What exactly does it mean to be a senior engineer? In today's episode we're talking about three misconceptions about what it means to be a senior engineer.
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Transcript (Generated by OpenAI Whisper)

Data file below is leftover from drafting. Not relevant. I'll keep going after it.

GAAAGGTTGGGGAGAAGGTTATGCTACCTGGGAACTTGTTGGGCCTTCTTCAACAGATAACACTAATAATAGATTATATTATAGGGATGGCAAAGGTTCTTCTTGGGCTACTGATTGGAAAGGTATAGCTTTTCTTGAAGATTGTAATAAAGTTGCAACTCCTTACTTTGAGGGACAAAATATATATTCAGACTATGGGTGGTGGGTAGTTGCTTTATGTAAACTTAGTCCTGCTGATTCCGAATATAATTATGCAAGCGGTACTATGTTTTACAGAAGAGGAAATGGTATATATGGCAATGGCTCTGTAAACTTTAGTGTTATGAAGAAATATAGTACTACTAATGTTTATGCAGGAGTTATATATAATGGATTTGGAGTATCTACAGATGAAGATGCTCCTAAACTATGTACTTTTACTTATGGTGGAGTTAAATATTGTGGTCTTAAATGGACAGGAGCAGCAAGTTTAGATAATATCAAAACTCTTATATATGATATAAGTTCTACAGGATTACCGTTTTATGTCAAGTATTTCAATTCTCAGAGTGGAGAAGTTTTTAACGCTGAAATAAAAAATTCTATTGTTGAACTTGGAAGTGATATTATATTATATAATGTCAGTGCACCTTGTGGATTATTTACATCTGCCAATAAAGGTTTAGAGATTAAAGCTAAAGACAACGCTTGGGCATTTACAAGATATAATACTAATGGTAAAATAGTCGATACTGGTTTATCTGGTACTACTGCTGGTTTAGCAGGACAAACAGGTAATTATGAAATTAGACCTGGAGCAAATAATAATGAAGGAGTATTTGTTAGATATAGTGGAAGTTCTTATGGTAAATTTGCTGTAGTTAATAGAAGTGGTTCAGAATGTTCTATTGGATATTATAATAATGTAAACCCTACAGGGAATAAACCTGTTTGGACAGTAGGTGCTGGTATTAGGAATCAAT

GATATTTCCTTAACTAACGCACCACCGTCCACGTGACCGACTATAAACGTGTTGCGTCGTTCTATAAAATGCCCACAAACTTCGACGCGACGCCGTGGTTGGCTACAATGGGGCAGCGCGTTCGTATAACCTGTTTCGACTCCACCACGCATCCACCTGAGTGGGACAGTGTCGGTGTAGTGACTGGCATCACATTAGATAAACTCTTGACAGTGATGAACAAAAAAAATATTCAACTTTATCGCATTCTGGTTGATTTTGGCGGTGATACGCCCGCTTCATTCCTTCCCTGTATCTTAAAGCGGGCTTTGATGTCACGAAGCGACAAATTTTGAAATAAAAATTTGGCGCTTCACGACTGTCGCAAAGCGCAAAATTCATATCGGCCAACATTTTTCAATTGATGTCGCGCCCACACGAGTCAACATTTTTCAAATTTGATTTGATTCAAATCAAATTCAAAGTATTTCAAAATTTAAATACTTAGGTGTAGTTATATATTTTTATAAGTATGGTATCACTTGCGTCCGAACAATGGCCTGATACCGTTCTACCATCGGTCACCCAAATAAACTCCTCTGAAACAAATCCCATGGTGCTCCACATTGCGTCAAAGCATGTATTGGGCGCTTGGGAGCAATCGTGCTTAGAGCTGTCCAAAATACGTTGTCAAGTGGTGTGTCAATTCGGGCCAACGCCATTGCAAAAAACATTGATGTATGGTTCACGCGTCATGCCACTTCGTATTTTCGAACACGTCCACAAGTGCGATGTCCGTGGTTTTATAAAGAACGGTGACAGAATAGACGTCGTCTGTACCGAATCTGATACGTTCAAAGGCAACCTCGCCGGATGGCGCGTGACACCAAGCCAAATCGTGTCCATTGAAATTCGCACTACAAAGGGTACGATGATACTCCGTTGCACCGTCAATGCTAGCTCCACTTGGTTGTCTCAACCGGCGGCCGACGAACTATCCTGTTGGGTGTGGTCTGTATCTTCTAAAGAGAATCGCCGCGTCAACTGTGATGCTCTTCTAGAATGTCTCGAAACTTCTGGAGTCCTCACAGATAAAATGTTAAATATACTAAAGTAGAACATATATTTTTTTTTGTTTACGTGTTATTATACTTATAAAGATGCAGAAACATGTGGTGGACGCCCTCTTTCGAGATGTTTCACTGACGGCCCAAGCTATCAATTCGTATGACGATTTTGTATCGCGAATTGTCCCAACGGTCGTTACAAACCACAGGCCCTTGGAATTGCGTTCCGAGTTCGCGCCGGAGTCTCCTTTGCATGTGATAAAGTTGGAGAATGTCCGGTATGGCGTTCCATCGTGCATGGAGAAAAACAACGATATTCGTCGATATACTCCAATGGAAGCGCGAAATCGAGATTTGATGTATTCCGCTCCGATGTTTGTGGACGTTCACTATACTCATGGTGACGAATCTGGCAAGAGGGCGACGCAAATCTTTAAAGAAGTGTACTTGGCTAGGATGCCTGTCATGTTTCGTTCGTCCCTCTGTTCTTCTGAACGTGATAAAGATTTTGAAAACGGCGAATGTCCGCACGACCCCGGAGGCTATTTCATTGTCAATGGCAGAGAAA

You just got your first job as a software engineer. Maybe you got hired as a junior engineer or maybe you just have the title of engineer. Some people even come in as senior engineers. What does this mean? What exactly is a senior engineer? In today's episode, we're going to talk about three misconceptions of the title senior engineer. My name is Jonathan Cutrelle and you're listening to Developer Tea. My goal on the show is to help driven developers like you find clarity, perspective, and purpose in your careers. Before we get started with today's episode, I wanted to share some very exciting news. My wife and I welcomed our brand new baby daughter into the world on, I guess, a week ago when this episode airs. Her name is Nova, so now we have two little ones that have joined us, Liam, who is two years old and Nova. We've been doing this podcast since before. We had any children at all, so it's really exciting to share these moments with all of you. Now, let's get started with today's episode talking about misconceptions about senior engineers. This is the third of our three by three week here on Developer Tea. This is something we did a couple of years back and we brought it back for this week. I think today's topic is incredibly important because at some point in your career, if you work on a team of developers, you will likely to encounter someone with the title senior engineer. Now, why is this particular title important to talk about? Well, certainly not the only title that can be confusing. For example, a junior engineer, what exactly does it mean to be a junior engineer? In some places, it means that you're expected to be learning on a regular basis and most of the time you're going to have someone pairing with you. In other places, junior engineer has nothing to do with the kind of output that you generate and everything to do with how long you've been working at the company. There are some similar confusing points about being a senior engineer and we want to talk about three of those misconceptions today. The first misconception is that senior engineers are only solving really technically difficult problems and they're working alone to do so. This picture of an engineer that is kind of going into their magic cave and they've been doing this for what seems like hundreds of years and they come out with some piece of incredibly important software. This is not an accurate depiction of the average senior software engineer. Instead, most of the time senior software engineers are working alongside other members of the team and often the difficulty that the senior engineer is kind of tasked with solving isn't a technical difficulty most of the time. Instead, it ends up being a context difficulty. Decisions that were made perhaps many years ago in a legacy code base, for example. This is where a senior software engineer can shine. Most jobs that we encounter as software engineers in our careers are not going to involve deeply technical software engineering. You aren't going to have to rewrite a bunch of sorting algorithms. Instead, most of what we have to determine as software engineers in today's market is how do we fit these things together? How do we solve the problem at hand in the most efficient and appropriate way possible? A senior software engineer then is not really tasked with writing the most efficient algorithms but instead understanding the product that they're working on in the context that it exists. The next misconception about this title is one that's true for most titles in the software engineering industry. That is that there is some kind of specific standard that you must meet in order to gain the title of senior engineer. For better or for worse, titles for software engineers typically don't necessarily have a specific standard that justifies the title. This isn't necessarily the case in other professions because many times other professions have established norms, sometimes even institutions that will provide these kind of guidelines. But for software engineers, any title that you hold is one that you hold because someone was willing to call you that. This ambiguity can be frustrating and it can cause a bit of anxiety because in one company you may have one set of standards that identifies whether someone is a senior or a mid-level or a lead or a senior two. There's lots of titles that you could have and they may be different from the next company that you go to. It's important to understand that titles are mostly relevant to the company itself and less relevant to industry-wide recognition. With that said, that doesn't mean that other people won't take signals from those titles. It just means that everyone has a different definition of what it means to be a senior software engineer. The final misconception that I think is important to clear up about being a senior software engineer is the idea that you will never have to do what managers do. In this profession, we have the kind of illusion that there are two tracks, either manager track or engineering track. Often our titles reflect those tracks. It's very unlikely that you are going to make it to the level of a senior position in any company without having some kind of people leadership skills and maybe even responsibilities. This doesn't mean that you're going to identify with all of the responsibilities that a manager might have. It certainly doesn't mean that you won't have a manager yourself or that your team won't have a manager. As a general rule, the most valuable people in a given company are the ones who can multiply the efforts of others. If you are a senior software engineer, and all that you can do is provide your own effort and you're not affecting your team members in a positive way, then you're probably not operating at your highest value to the company. For that reason, if you are headed on the track towards becoming a senior software engineer, then I encourage you to dispel with the idea that your responsibilities are entirely represented in code or in features and instead understand that all of your responsibilities ultimately are about humans. Thank you so much for listening to today's episode. Thank you to today's producer, Sarah Jackson. My name is Jonathan Cutrell and until next time, enjoy your tea.